Life On Mars 2021
To fight a saddening bore of yore, two venerated songwriters grab strands of the future and tie it into knots.
No prizes for guessing whose sonic palette this little band chose as a platform for their platters, yet though Earl Kayoss and Fernando Perdomo use Starman-patented melodic pathos for LIFE ON MARS pieces, you won’t be able to pinpoint direct allusions to David Bowie’s classics here. In other words, it’s not a pastiche per se – if it was, the joke would have run its course long before the American duo delivered their fourth record; still, “At Stars End” is more than a homage to everyone’s favorite chameleonesque icon, because the album, staying true to Ziggy’s sound and vision, also channels his spirit. That’s why there are social commentary and soul-searching to spice up the ensemble’s nuanced psychedelia on “Nancy’s Finger” and the rest of the numbers.
And this is why what first feels like claustrophobia on scintillating opener “Only One” will be stripped to acoustic paranoia for the cut’s reprise, the album’s finale, which finds Kayoss alone, voice drenched in echo, dispensing wisdoms such as “the truth is just a lie told in stereo” with abject dread, whereas Perdomo’s six-string assaults color the city tinsel of “Hurricane Jane” that harks back to the group’s 2015 debut. Going for tuneful ruckus on “The Key” and turning “Rock People” into relentless, triumphant march, the two artists don’t need a lot of extraneous help now. So while Denny Seiwell’s drums drive the irresistible, guitar harmonies-infused sentiment of “She’s Already Gone” and the principal pair produce faux-orchestral space for “And Besides…” whose Mellotron-enhanced romantic melody hits hard, the raw-power riffs and frantic solo, plus acerbic vocals, of “Stray Dog” are possessed of maximal allure.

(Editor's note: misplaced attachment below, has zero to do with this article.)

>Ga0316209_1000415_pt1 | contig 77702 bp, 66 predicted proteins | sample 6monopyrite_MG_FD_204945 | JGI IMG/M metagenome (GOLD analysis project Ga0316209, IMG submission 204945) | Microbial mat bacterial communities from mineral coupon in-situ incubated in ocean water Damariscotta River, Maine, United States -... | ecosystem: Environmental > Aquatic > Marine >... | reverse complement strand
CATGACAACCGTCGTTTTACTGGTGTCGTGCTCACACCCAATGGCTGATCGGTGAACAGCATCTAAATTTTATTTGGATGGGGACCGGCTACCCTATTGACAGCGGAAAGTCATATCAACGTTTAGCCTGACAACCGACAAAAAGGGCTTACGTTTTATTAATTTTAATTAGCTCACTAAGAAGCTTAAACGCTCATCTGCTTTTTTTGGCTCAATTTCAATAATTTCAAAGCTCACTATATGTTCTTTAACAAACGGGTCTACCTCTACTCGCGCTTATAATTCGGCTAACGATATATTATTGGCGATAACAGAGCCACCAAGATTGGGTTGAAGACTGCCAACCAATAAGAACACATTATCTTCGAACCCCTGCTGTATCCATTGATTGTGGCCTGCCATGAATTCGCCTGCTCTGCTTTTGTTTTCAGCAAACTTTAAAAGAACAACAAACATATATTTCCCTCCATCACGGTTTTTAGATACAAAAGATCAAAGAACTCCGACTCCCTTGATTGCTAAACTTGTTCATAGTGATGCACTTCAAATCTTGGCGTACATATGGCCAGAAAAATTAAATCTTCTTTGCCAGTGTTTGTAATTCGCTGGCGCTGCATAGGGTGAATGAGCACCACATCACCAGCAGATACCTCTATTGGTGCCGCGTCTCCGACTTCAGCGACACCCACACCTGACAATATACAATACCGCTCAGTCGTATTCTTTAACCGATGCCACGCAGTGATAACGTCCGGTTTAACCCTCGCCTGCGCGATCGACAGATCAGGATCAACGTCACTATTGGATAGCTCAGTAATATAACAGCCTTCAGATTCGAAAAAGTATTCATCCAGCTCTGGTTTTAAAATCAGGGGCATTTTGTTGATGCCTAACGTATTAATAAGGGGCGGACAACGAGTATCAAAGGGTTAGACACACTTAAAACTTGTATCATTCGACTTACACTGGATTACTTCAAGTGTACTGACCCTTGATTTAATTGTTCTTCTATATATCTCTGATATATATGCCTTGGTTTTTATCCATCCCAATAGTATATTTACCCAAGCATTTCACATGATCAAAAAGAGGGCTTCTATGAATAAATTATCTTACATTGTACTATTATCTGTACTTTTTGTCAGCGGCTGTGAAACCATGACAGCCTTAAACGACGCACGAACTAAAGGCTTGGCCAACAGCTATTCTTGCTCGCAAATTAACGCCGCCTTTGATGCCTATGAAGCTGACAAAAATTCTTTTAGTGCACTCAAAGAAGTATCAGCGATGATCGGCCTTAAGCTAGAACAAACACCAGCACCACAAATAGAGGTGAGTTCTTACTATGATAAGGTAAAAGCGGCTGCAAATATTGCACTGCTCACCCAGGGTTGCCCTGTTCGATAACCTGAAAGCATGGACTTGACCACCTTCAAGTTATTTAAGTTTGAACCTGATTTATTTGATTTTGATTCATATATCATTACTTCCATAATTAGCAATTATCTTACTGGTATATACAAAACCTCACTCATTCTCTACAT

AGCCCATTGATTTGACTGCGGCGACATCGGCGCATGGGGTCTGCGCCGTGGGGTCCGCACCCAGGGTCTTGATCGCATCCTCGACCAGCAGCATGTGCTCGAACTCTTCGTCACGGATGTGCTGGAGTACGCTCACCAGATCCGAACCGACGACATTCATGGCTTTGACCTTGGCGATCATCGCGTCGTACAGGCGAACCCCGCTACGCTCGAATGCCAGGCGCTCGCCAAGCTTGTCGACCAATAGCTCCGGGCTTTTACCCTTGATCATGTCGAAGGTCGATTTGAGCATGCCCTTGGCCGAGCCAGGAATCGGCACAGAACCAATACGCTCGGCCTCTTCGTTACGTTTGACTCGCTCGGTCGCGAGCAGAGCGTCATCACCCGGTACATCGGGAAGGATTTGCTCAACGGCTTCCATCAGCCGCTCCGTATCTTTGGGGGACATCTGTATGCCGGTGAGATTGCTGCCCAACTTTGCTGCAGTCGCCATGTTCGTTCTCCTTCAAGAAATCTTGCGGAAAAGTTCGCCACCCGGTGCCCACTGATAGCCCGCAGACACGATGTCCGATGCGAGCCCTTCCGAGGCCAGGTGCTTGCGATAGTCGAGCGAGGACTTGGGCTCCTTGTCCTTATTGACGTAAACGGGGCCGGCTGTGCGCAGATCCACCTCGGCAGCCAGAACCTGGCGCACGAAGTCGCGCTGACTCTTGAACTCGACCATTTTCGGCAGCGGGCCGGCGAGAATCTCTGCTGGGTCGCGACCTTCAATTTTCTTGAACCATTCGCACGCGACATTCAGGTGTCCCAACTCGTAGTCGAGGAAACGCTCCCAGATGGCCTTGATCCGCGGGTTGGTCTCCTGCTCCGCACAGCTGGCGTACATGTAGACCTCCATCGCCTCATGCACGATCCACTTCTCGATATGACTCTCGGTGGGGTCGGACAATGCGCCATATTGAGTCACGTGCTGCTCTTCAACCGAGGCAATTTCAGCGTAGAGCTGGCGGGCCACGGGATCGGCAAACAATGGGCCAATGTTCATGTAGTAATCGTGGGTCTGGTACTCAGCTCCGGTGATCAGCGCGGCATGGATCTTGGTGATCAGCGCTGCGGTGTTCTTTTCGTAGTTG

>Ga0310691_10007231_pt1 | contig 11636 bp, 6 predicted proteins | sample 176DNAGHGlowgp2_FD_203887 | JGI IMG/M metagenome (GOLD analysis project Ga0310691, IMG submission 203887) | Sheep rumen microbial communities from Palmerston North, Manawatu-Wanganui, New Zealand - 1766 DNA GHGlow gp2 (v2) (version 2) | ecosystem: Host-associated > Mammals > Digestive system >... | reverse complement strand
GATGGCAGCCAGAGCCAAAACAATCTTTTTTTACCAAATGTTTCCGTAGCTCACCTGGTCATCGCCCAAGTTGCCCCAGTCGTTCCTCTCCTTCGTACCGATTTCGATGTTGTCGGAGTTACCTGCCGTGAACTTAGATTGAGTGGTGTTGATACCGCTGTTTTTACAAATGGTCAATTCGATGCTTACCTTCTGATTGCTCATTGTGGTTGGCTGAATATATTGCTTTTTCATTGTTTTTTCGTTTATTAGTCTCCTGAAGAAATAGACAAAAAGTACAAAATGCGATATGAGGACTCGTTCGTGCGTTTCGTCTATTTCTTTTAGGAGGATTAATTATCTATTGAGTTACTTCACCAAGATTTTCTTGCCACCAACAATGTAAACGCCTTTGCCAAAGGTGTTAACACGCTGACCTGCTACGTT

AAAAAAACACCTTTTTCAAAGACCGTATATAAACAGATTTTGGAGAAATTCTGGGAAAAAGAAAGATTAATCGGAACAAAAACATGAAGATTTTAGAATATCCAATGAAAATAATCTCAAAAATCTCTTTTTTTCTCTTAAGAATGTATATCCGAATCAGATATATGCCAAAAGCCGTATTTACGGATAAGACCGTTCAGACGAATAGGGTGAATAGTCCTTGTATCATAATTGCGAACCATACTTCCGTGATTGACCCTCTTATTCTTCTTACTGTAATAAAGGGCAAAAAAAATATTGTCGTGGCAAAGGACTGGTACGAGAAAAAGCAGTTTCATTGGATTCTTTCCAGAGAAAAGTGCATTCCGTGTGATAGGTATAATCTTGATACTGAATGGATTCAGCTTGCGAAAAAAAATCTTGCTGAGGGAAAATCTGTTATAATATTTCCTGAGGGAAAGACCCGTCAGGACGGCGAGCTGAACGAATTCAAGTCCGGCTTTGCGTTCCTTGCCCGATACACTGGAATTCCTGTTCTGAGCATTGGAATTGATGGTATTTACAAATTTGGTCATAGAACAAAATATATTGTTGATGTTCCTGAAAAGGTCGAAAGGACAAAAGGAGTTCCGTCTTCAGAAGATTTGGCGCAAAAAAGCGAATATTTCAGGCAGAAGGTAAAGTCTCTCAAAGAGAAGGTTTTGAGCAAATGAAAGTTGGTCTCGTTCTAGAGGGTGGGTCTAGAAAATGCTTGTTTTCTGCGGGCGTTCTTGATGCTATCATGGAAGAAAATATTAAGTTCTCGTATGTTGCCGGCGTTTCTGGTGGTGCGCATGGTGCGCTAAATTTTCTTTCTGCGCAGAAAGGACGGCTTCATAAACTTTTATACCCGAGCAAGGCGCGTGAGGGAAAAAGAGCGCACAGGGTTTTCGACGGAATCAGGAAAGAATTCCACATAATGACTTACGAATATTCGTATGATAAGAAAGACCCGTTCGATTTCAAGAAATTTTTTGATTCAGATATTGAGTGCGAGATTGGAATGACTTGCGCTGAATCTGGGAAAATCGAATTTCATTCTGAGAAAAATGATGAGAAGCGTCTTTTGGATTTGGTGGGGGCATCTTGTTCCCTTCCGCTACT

Maybe, that’s enough to prepare the listener for the soaring despair of “What I Have Done” before “Every Single Day” brings aural rainbow back for a new bout of noise, and “Wanting” lets sweet smoke of nostalgia for Fernando and Earl to fill their cosmic sails and embrace retrofuturistic perspective. Whether they need to stay on the Red Planet for another album is a moot point, of course.